Here's one thing that I have to say about Michelle Obama's speech: Her bringing together the two anniversaries--women's right to vote and Dr. King's dream speech--will, I hope, serve to remind all of those feminists who think HRC got the shaft that they are not the only women in America. They don't get to high-jack women's issues or concerns. Race and gender intersect, and pretending that only gender matters is a bunch of bull stinky. So, all of those women (or men) who have joined together to form PUMA have totally exhausted my nonsense tolerance. You are willing to give away everything that you say you believe in just to pitch a hissy-fit? Where exactly is all of the unfairness you are crying about? What's the specific gripe with the actual nominee? Why refuse to vote for your own party's nominee? Isn't this really about something else?
Well, the rant came out a little anyway. And I think that I'm a little worked up because this may not be the most coherent composition. In any case, I'm wondering what else there is to say about Michelle's speech and about the havoc HRC supporters are trying to reek.
Thursday, August 21, 2008
Wednesday, August 20, 2008
Your point about the topics for songs reminds me of the stark differences between other genres, namely country music, and hip hop and her sisters. Country music tells engaging stories in thoughtful, funny, clever packages. The topics are wide ranging and creative. Solange's little trick here is not clever or engaging; it's just sensational. I don't care. I hope nobody else will.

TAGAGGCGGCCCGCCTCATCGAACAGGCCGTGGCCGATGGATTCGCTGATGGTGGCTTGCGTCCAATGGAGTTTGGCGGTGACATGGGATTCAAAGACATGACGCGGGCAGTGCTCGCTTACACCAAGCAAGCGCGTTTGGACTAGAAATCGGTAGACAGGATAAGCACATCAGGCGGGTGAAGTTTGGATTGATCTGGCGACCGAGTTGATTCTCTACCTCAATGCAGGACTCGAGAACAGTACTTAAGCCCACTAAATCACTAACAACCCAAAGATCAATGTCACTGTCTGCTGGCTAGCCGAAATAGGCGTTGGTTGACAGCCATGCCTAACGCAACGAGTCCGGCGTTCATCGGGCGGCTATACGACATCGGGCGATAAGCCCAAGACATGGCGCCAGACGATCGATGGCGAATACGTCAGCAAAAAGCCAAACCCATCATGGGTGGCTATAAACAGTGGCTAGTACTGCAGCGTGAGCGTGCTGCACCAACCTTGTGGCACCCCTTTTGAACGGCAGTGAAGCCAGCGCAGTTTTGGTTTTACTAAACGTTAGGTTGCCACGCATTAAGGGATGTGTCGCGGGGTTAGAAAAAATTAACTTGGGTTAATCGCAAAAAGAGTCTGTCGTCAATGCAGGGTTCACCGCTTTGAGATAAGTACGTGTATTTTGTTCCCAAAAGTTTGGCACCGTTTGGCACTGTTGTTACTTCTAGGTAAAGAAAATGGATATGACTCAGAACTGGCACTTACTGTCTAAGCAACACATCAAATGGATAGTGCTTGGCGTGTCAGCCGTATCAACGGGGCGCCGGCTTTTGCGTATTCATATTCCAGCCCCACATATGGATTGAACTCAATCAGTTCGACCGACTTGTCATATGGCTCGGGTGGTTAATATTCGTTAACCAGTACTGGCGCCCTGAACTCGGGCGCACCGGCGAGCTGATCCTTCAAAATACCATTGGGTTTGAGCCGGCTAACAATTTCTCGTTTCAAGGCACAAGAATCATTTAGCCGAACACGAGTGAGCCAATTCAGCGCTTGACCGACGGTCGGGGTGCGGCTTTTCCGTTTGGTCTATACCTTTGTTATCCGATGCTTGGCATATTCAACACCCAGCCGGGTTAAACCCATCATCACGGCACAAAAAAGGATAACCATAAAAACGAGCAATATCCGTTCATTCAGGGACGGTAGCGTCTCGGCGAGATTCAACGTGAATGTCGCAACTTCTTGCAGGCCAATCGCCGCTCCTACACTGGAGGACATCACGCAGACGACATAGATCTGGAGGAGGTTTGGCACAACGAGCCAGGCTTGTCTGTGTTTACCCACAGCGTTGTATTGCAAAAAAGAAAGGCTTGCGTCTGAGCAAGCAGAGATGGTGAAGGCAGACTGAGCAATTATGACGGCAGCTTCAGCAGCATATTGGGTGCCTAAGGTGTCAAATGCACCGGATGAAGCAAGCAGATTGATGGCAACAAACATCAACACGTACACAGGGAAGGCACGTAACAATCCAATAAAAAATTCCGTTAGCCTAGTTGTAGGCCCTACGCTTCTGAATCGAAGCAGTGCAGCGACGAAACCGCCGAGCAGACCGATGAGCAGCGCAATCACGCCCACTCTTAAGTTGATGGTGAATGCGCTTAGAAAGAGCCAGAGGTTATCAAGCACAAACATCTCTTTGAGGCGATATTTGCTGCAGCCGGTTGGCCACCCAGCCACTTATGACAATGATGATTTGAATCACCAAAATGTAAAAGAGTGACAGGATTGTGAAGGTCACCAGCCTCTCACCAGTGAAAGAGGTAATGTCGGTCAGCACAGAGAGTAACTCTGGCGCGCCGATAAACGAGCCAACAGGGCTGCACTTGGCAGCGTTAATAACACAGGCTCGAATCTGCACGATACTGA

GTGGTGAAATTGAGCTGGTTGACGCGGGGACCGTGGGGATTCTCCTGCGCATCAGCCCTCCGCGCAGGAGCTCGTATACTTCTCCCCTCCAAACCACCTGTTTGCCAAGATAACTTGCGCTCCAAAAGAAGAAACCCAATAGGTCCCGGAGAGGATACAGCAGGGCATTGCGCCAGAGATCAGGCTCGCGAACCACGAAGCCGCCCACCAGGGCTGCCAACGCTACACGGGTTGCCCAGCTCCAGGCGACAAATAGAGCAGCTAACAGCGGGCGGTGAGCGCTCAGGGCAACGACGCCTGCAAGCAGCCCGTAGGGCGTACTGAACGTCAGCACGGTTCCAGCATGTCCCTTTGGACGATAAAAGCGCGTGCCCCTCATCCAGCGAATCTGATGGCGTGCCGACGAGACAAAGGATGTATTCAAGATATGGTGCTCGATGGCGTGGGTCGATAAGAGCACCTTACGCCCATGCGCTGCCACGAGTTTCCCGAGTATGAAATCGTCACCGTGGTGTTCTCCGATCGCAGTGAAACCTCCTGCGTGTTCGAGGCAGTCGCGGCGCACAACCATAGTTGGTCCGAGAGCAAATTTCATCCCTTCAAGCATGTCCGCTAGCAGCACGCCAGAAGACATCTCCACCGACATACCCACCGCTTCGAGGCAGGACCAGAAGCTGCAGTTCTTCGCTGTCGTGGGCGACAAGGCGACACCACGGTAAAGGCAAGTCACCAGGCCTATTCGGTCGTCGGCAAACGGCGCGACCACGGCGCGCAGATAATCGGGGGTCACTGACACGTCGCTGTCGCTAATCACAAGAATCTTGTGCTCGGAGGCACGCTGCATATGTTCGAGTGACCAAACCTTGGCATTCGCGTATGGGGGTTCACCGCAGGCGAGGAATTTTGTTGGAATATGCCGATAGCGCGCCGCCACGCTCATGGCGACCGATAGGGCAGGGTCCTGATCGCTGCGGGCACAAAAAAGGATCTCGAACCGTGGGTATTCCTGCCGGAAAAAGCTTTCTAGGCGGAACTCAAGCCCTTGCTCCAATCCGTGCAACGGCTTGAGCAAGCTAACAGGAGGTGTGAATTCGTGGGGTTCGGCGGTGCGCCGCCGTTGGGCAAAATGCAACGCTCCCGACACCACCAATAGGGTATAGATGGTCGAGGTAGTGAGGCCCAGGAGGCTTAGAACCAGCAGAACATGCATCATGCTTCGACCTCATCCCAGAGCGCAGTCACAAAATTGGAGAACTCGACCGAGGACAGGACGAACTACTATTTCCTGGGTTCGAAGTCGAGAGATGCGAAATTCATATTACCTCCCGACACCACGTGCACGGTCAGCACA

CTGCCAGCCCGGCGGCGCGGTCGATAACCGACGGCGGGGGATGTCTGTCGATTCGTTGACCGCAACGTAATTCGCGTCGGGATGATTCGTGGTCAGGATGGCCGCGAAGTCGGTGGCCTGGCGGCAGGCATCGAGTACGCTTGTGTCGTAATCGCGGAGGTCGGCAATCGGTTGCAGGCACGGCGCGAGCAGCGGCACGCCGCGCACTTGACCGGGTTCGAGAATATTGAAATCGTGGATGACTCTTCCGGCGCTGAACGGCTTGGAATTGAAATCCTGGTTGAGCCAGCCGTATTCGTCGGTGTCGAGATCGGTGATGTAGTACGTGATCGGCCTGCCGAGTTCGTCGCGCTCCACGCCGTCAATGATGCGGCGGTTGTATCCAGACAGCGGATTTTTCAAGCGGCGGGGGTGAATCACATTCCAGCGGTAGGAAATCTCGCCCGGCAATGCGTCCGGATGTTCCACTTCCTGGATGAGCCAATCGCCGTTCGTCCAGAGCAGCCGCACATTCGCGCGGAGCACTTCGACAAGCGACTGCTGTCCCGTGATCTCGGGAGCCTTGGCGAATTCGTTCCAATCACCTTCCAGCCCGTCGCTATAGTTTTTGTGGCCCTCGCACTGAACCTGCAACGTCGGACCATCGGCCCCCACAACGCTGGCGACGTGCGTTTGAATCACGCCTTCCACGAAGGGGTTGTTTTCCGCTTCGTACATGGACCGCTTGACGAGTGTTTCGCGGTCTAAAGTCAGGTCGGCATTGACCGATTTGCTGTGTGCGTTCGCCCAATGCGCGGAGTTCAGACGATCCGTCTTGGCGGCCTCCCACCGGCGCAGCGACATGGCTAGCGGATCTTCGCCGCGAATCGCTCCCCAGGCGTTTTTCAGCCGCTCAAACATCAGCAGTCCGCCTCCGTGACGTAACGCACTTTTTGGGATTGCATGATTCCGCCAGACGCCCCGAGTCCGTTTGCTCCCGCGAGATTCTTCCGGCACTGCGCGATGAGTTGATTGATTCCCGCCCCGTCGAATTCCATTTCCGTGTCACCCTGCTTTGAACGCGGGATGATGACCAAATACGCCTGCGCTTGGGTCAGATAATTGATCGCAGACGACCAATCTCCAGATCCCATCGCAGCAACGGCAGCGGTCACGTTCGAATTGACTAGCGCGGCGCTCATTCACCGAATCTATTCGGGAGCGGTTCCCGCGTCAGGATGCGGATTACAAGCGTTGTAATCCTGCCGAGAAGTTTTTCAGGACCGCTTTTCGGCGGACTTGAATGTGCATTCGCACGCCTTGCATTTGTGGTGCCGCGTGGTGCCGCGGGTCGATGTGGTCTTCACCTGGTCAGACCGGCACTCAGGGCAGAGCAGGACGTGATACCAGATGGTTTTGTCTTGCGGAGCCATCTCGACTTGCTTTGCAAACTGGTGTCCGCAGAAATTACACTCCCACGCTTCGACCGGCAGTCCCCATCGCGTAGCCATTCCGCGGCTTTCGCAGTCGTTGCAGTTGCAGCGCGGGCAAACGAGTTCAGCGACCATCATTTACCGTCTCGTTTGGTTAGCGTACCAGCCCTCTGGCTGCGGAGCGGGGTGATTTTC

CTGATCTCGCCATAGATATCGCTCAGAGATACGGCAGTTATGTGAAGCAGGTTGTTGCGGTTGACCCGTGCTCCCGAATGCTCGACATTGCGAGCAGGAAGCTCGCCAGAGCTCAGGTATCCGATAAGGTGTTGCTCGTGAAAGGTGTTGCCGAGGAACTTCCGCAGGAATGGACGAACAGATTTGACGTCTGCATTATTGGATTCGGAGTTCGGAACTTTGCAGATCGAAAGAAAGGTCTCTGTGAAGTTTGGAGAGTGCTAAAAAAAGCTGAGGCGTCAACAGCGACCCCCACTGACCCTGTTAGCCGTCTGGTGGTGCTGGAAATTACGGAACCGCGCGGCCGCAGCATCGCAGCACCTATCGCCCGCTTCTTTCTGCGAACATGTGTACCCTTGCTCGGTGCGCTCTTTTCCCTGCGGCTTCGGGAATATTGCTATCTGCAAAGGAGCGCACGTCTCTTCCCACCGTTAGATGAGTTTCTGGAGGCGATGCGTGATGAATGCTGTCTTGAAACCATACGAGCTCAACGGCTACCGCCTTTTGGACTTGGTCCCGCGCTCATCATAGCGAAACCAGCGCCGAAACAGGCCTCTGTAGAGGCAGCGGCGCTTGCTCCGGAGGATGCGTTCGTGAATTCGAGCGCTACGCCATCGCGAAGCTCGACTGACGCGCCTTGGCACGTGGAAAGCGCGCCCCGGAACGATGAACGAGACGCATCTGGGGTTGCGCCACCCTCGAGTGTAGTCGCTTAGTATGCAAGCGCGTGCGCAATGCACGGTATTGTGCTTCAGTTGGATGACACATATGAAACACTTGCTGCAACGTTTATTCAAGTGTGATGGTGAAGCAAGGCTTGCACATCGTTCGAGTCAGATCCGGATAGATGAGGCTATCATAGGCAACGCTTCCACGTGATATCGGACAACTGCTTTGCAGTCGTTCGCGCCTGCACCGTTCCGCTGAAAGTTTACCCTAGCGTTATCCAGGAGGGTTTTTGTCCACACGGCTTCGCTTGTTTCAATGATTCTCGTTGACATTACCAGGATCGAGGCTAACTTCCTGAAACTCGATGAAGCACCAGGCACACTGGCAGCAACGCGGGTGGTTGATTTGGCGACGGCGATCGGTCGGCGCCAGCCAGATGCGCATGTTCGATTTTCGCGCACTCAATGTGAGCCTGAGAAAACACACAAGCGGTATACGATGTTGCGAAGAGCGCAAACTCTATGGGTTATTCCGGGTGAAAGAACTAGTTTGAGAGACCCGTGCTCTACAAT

So, it saddens me when I see celebrity siblings who seem to be desperately trying to emerge from the shadows of their (often) more successful siblings. They do the most ridiculous things so that, I suppose, we will stop calling them Sally Mae's Little Sister and John Boy's Little Brother. And so that we will take them seriously. For instance, Ray J. Why in the world did he try to come out all gangsta in the early part of the century when he is from McComb, MS,--McCOMB!--the son of a gospel singer and the brother of Brandy, sweet pop star Brandy? And a sex tape, Ray J? Really? Then there's Jamie Lynn Spears, whom I guess doesn't really fit this paradigm as one teenage pregnancy hardly distinguishes you from the dead lights of Britney's drama. But the one that I am most appalled by at this moment is Beyonce's sister (who is still just Beyonce's sister at this point), Solange. What is this?